Fall 2004 (Vol V, No. 2) Table of Contents
- MyOwnBookshop.com Closes
- ChrisLands.com, then and now
- BookTrakker Pro 3.1: One-Click Uploads to Amazon Marketplace and zShops
- Ephemeral Assays – Fire Keepers
- The Online Book Trade and its Markets
- Collecting the Modern Library: A Gentle Introduction
- Making Money from Book Care
- Penny Selling, Part 2
- From the editor
“Long ago the earth was entirely covered by a great blanket of water. At that time the only living creatures of the world were water animals such as the beaver, muskrat, duck, and loon. There was no sun, moon, or stars and so there was no light.”
Many years later, when there was light, I sat at the top of a high bank looking down into a long confluent pool of the Fox Creek, where I saw a beaver, a muskrat and a mink all plying their trade at the same time. That’s a pretty rare mammalian convergence in our tamed countryside. And if I had to have a spirit animal it would be the kingfisher, always on patrol along this stream.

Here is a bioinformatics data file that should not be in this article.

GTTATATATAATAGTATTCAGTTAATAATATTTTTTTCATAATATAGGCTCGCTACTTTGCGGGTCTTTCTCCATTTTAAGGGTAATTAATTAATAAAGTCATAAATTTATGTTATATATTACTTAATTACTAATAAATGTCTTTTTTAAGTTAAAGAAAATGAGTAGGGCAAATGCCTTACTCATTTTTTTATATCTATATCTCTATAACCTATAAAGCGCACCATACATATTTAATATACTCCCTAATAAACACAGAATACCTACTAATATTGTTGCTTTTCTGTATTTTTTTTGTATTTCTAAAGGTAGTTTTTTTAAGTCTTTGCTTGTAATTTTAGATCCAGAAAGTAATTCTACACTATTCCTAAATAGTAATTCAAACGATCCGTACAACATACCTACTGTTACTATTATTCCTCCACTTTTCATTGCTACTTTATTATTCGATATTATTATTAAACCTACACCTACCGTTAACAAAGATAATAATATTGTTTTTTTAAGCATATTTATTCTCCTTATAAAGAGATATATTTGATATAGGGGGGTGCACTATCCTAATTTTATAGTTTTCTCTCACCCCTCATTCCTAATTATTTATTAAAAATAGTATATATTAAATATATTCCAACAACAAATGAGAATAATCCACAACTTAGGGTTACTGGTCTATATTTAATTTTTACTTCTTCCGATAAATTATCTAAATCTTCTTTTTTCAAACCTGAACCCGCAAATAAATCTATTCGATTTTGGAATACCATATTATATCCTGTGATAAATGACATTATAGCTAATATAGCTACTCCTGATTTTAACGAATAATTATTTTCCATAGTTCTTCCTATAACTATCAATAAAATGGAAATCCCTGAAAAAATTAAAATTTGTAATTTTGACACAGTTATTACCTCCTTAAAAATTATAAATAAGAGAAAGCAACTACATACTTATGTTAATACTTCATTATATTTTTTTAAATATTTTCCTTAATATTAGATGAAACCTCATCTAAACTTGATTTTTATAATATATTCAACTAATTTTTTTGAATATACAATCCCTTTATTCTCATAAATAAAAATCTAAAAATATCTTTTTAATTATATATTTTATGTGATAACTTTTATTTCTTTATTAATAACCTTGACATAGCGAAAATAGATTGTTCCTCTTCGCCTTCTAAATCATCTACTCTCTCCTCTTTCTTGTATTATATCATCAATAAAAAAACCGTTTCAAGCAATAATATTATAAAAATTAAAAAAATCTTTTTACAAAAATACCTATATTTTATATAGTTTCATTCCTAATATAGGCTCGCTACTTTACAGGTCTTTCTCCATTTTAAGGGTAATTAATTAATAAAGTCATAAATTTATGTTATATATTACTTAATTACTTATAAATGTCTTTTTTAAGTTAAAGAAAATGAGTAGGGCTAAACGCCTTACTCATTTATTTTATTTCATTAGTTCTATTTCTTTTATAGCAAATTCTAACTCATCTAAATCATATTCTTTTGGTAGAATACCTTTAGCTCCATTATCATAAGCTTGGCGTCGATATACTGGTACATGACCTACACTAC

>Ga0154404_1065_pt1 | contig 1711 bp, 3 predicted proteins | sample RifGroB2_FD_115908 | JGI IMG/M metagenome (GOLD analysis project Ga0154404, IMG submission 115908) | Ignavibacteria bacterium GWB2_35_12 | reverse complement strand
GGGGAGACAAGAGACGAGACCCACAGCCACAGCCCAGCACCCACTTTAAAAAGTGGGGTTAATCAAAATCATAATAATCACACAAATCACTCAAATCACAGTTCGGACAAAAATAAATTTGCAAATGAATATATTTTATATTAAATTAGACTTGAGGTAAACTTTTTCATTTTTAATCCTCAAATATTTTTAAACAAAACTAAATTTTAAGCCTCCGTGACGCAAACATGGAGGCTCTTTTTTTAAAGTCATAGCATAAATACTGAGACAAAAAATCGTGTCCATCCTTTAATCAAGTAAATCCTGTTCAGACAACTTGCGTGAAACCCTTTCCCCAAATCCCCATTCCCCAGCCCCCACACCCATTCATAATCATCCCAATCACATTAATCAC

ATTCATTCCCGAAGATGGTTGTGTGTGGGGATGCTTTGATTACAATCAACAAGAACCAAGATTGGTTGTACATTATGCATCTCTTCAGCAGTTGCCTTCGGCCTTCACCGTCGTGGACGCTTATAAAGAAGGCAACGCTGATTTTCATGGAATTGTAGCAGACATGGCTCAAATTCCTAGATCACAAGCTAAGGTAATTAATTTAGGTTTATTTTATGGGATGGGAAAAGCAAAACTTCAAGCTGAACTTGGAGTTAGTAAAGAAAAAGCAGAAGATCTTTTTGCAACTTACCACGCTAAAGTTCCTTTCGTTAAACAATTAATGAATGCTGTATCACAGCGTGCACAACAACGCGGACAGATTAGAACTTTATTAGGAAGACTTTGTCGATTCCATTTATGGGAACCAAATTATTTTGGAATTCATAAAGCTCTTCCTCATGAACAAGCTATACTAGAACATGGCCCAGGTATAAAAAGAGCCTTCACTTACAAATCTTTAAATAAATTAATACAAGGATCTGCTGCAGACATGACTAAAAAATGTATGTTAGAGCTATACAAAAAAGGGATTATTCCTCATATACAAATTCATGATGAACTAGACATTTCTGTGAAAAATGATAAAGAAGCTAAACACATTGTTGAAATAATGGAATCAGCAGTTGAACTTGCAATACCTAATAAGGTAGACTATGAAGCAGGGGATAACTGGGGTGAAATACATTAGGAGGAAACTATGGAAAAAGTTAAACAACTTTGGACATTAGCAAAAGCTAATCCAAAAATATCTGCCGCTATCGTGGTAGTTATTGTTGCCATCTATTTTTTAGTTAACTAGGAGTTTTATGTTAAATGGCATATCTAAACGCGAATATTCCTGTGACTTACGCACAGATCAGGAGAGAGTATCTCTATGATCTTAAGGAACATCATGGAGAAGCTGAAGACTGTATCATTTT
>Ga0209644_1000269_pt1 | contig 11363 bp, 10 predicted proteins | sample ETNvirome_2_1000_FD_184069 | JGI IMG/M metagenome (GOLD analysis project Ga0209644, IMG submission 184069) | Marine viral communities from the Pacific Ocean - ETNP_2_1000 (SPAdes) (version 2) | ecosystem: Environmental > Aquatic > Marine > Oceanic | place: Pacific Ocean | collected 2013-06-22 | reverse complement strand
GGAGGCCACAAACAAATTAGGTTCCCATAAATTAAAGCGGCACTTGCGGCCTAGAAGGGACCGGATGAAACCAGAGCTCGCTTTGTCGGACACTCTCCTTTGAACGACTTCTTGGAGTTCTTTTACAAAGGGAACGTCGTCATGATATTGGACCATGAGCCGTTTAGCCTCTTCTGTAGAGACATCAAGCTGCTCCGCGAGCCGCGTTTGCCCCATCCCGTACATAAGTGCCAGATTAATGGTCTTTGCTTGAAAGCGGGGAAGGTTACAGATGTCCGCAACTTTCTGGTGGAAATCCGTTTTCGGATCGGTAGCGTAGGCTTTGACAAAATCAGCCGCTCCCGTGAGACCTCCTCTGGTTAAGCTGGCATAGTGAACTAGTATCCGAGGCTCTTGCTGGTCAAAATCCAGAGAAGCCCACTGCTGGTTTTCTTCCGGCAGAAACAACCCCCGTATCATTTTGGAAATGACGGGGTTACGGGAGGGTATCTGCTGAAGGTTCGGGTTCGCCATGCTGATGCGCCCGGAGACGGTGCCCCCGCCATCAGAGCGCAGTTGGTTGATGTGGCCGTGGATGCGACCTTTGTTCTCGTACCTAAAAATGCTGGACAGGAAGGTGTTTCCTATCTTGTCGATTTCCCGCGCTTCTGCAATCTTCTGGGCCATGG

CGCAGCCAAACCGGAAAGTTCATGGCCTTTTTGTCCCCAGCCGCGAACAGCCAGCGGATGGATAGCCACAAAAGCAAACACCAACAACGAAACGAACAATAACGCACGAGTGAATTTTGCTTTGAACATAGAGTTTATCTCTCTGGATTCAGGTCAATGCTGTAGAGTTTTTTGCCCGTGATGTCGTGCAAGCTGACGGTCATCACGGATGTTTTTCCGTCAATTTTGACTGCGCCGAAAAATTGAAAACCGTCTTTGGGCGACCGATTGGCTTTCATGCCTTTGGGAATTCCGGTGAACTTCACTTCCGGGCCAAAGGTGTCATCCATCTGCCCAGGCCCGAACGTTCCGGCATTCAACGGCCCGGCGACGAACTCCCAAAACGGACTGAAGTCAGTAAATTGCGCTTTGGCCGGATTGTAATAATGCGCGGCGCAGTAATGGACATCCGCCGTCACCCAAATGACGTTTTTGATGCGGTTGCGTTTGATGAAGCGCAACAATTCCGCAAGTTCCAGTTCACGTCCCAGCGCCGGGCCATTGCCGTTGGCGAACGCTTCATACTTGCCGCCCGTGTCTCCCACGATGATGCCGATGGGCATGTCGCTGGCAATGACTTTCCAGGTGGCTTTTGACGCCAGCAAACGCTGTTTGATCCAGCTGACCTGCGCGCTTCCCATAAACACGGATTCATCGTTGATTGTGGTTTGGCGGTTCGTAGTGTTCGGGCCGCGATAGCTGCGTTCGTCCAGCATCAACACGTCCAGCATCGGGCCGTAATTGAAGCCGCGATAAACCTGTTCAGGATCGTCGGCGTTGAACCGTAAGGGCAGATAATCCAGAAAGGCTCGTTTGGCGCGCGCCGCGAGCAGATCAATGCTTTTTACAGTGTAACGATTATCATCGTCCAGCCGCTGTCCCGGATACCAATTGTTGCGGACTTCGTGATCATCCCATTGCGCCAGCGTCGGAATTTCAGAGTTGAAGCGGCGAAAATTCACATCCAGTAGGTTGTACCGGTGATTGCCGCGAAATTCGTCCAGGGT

Fox Creek was behind one of my favorite rural auction halls, now defunct (the auction, not the creek). First it was to the east, and after we relocated it was to the west. The half hour drive out from the latter more suburban starting point is beautiful, rising through the foothills of the Helderberg Mountains in upstate New York and coinciding with a Sunday morning acoustic radio program. Highlights along the way included several herds of unusual cattle breeds, great blue herons in the mist, a large bluestone concern spread out like a flattened cemetery, a tiny hairpin turn town perched on a deep ravine which surely must have claimed some lives over the years by slippery moss or flash flood, more aloofly situated old white homesteads with lilac bushes on the lawns and clematis vines winding up the wraparound porches, and a small improbable airstrip always at the ready for planes which never landed as I passed by. The fairly-modern auction hall itself was very nicely set up, with folding chairs in front and smooth gray raised wooden platform seating in back, generous enough to pile up lot after lot all around you or to stretch out a bit with a cheeseburger and coffee. It was associated with a large summer weekend flea market housed in numerous permanent buildings, some of which used to contain the owner’s extensive antique buggy collection. They held a couple of special events each summer which always seemed to feature country music, a steam engine exhibition, and great barbecue chicken. I would arrive by 9:00 or so, preview the auction, and browse the flea market back when bargains could still be had in plenty at such venues. From there I walked along the border between large field and narrow wooded ridge, seemingly without purpose to deflect attention, until the high perch above the creek was reached. What a contrast between this spot and the city I worked in, the pungent fairgrounds-type bathroom building I could now avoid, and the relative warfare of the auction set to start in ten minutes. I left my wife and small kids home most of these mornings and regret that a bit looking back, but I returned before they knew it, all restocked and recharged.